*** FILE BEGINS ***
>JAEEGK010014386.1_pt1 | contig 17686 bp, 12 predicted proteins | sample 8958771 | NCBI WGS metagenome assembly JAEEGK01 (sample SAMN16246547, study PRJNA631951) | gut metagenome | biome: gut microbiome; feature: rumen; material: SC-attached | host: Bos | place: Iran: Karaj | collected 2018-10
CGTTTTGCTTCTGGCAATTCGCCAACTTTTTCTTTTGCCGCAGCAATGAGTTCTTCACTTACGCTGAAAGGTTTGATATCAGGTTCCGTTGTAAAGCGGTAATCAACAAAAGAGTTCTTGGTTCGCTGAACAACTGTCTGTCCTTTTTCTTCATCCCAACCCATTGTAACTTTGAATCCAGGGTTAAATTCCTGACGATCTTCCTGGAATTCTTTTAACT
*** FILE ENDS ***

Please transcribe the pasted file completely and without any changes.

>JAEEGK010014386.1_pt1 | contig 17686 bp, 12 predicted proteins | sample 8958771 | NCBI WGS metagenome assembly JAEEGK01 (sample SAMN16246547, study PRJNA631951) | gut metagenome | biome: gut microbiome; feature: rumen; material: SC-attached | host: Bos | place: Iran: Karaj | collected 2018-10
CGTTTTGCTTCTGGCAATTCGCCAACTTTTTCTTTTGCCGCAGCAATGAGTTCTTCACTTACGCTGAAAGGTTTGATATCAGGTTCCGTTGTAAAGCGGTAATCAACAAAAGAGTTCTTGGTTCGCTGAACAACTGTCTGTCCTTTTTCTTCATCCCAACCCATTGTAACTTTGAATCCAGGGTTAAATTCCTGACGATCTTCCTGGAATTCTTTTAACT